National Fisherman

STEVENSVILLE — Watermen from Kent, Queen Anne’s and Dorchester counties want to plant fresh shells for oyster spawning season and clean oyster bars, but they’re having a hard time doing it.
 
“All we want to do is spend our own money. We’re not asking the state for a penny, and they’re really fighting us on this,” Kent County Watermen’s Association President Chuck White said.
 
Emergency legislation was introduced last week that would require the Department of Natural Resources to authorize county oyster committees to purchase up to 400,000 bushels of fresh oyster shells that haven’t gone through hatchery production.
 
Currently, Sen. Richard Colburn, R-37-Mid-Shore, said DNR only allows county oyster committees to buy shells from the University of Maryland Center for Environmental Science’s Horn Point Laboratory, the hatchery that works hand in hand with DNR on oyster production.
 
However, Horn Point only has about 60,000 bushels of oyster shells available, and watermen want to buy more than the laboratory has for their own shell seeding program they want to do in the Eastern Bay.
 
Read the full story at Cecil Daily>>

National Fisherman Live

National Fisherman Live: 3/10/15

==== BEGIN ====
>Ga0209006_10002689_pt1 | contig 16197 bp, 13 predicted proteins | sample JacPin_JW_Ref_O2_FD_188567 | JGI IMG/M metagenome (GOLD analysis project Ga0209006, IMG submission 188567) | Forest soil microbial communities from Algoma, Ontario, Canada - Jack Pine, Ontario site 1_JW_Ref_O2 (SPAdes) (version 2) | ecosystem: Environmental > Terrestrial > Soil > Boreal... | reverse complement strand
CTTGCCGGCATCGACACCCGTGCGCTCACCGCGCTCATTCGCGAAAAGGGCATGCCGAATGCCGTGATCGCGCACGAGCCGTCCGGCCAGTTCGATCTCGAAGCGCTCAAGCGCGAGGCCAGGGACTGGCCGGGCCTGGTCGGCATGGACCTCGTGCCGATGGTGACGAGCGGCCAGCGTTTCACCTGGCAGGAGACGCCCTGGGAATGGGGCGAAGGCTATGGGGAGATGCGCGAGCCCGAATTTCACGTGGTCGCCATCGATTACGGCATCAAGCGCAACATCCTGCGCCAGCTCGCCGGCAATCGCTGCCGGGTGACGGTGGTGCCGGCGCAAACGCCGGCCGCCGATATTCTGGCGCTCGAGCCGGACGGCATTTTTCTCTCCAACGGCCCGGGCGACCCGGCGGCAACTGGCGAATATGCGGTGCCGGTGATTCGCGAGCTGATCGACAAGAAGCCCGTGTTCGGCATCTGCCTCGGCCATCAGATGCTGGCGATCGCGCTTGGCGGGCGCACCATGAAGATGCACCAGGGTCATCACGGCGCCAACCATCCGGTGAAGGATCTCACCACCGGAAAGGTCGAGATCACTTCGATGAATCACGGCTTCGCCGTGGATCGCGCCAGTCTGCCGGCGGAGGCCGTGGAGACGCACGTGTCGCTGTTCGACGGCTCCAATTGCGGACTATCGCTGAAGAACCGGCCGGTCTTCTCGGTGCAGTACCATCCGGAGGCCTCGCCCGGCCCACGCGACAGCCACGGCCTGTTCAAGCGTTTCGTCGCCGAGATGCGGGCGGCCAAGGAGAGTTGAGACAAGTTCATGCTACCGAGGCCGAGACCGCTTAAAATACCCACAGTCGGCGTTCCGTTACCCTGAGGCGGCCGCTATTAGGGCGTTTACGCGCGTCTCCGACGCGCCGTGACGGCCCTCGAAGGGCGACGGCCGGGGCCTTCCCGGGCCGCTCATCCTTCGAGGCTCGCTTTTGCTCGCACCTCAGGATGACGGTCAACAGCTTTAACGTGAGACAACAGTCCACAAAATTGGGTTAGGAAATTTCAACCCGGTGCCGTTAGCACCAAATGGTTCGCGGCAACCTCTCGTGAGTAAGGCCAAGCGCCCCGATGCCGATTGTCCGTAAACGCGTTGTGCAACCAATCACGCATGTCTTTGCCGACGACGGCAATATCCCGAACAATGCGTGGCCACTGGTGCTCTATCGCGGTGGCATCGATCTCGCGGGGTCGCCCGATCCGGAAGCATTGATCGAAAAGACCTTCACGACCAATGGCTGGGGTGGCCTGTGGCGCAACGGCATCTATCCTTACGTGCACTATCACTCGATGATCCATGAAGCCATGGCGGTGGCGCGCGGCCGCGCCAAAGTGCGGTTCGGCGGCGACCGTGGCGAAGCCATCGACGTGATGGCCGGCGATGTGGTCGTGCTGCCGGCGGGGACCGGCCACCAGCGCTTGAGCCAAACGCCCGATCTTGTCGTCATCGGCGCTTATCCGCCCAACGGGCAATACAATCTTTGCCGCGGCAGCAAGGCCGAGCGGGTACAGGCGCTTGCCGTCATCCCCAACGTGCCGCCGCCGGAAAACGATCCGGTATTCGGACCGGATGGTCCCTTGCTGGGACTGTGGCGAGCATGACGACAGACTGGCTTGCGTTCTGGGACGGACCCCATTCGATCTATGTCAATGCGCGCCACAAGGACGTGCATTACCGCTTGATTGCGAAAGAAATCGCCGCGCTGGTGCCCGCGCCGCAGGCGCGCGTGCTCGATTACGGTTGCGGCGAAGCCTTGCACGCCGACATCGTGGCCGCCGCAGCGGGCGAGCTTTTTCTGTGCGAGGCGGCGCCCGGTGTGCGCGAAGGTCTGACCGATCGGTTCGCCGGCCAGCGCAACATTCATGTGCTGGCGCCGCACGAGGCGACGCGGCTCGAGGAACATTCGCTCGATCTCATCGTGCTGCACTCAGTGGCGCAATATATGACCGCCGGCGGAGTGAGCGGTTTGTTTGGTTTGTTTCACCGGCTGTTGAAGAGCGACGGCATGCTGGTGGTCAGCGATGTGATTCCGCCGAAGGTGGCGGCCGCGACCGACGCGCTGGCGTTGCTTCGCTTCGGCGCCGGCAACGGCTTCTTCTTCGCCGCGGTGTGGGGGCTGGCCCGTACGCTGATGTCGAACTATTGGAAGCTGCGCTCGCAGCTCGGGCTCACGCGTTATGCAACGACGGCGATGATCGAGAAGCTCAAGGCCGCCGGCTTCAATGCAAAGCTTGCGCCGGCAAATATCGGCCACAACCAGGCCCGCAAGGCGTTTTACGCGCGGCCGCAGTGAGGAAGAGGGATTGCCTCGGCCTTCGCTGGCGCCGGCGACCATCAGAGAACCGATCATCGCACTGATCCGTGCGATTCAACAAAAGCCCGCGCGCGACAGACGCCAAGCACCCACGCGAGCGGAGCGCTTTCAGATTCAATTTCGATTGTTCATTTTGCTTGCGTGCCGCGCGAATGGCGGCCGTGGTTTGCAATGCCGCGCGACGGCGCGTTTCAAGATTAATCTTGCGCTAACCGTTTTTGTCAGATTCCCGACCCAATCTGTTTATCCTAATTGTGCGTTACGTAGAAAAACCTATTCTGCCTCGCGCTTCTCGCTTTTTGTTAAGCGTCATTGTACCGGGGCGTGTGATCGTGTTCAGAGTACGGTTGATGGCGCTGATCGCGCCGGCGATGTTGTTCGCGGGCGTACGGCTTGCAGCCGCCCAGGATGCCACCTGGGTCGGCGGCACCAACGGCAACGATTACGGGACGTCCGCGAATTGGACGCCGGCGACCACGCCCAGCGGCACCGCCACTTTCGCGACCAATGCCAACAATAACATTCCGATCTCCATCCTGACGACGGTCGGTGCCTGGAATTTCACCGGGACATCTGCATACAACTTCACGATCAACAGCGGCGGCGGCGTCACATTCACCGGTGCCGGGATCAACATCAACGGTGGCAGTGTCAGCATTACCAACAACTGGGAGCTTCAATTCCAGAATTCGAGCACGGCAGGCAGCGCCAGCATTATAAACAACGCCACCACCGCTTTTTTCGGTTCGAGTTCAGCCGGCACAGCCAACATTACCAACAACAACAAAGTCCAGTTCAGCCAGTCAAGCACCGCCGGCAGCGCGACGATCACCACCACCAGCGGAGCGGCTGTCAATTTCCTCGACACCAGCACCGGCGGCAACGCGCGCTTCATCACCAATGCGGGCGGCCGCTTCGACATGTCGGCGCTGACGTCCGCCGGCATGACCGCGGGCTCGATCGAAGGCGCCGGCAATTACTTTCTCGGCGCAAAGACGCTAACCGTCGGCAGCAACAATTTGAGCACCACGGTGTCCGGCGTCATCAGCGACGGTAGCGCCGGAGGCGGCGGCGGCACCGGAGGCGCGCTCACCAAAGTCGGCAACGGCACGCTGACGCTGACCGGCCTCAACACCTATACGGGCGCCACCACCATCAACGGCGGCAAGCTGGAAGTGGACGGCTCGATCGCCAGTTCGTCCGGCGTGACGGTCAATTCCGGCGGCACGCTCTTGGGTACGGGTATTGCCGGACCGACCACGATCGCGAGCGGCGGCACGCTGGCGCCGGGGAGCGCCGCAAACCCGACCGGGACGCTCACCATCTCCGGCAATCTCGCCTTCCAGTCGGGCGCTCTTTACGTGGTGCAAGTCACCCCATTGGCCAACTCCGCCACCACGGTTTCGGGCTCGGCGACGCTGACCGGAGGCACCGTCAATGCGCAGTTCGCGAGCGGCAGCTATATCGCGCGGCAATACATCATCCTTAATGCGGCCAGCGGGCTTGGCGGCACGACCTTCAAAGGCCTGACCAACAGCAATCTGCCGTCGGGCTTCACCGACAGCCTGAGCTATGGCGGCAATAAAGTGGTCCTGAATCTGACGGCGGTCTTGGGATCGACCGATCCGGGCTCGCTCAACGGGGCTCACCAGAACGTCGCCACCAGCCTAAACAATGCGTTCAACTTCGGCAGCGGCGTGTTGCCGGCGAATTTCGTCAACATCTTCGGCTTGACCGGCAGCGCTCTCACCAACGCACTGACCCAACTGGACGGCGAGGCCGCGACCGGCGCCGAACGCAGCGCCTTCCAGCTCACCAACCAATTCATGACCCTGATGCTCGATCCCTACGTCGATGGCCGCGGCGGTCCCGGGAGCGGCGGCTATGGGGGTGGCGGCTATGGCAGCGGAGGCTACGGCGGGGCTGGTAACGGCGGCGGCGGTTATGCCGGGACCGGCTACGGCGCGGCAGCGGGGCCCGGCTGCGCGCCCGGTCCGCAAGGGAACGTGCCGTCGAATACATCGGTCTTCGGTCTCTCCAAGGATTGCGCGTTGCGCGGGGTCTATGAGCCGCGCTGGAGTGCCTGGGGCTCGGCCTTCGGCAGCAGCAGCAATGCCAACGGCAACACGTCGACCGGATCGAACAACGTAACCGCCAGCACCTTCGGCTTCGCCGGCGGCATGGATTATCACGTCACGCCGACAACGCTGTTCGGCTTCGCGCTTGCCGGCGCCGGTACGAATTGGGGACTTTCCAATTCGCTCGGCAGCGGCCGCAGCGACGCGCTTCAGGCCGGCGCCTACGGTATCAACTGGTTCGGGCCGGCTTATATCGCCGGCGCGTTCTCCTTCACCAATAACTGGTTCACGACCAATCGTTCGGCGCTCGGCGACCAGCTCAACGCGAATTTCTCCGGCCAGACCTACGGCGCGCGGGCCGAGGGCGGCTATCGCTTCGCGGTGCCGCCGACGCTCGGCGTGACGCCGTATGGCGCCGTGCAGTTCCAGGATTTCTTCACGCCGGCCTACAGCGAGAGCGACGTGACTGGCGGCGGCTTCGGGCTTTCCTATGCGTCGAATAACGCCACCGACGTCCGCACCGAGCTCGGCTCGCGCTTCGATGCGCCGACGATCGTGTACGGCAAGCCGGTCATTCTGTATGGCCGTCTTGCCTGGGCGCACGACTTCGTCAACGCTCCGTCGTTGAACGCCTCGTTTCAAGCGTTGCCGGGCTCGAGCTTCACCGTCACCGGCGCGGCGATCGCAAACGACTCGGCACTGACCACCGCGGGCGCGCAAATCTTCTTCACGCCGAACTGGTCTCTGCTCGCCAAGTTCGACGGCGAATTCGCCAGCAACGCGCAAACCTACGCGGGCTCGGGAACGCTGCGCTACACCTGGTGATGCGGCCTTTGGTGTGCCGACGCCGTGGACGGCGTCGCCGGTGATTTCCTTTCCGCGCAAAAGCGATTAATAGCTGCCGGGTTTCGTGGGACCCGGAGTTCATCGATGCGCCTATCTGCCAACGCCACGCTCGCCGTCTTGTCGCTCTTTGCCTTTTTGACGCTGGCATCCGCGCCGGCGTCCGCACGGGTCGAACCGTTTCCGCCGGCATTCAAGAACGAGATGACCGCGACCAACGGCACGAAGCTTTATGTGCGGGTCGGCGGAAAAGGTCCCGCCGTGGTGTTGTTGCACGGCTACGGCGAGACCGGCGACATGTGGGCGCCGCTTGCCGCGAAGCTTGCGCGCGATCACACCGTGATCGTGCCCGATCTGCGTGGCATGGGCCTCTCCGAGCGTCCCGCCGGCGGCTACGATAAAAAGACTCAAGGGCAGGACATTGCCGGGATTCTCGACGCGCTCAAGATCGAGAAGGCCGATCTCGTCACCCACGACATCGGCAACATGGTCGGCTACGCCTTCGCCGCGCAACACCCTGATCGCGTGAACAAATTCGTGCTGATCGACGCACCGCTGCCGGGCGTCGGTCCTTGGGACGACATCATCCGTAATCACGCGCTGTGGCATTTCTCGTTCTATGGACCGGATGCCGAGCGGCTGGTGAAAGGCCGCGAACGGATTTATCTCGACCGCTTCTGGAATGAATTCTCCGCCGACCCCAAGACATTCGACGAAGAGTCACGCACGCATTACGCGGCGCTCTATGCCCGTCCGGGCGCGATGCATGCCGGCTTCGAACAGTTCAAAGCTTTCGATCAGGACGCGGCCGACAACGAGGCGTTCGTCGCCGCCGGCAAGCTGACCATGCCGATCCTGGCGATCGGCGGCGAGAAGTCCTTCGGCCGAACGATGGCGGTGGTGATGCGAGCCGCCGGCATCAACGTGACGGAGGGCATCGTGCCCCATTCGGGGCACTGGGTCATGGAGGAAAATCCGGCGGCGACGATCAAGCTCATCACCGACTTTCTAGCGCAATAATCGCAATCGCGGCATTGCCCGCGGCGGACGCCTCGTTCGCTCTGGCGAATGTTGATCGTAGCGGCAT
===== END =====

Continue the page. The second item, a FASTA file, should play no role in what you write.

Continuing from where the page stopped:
In this episode, Online Editor Leslie Taylor talks with Mike McLouglin, vice president of Dunlop Industrial and Protective Footwear.

National Fisherman Live: 2/24/15

In this episode:

March date set for disaster aid dispersal
Oregon LNG project could disrupt fishing
NOAA tweaks gear marking requirement
N.C. launches first commercial/recreational dock
Spiny lobster traps limits not well received

Inside the Industry

Alaska Gov. Bill Walker is required by state statute to appoint someone to the Board of Fisheries by today, Tuesday, May 19. However, his efforts to fill the seat have gone unfulfilled since he took office in January. The seven-member board serves as an in-state fishery management council for fisheries in state waters.

The resignation of Walker’s director of Boards and Commissions, Karen Gillis, fanned the flames of controversy late last week.

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Keith Decker, president and COO of High Liner Foods, will take over for the outgoing CEO, Harry Demone, who will assume the role as chairman of the board of directors. The Lunenburg, Nova Scotia-based seafood supplier boasts sales in excess of $310 million (American) for the first quarter of the year.

Read more...
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